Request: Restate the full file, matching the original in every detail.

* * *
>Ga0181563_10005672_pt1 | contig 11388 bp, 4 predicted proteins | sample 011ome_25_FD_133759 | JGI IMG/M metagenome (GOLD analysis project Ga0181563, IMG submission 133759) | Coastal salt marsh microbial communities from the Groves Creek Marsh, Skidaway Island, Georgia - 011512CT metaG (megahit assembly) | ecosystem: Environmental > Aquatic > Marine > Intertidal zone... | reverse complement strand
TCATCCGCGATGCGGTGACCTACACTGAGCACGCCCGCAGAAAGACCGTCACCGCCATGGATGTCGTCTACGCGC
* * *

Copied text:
>Ga0181563_10005672_pt1 | contig 11388 bp, 4 predicted proteins | sample 011ome_25_FD_133759 | JGI IMG/M metagenome (GOLD analysis project Ga0181563, IMG submission 133759) | Coastal salt marsh microbial communities from the Groves Creek Marsh, Skidaway Island, Georgia - 011512CT metaG (megahit assembly) | ecosystem: Environmental > Aquatic > Marine > Intertidal zone... | reverse complement strand
TCATCCGCGATGCGGTGACCTACACTGAGCACGCCCGCAGAAAGACCGTCACCGCCATGGATGTCGTCTACGCGC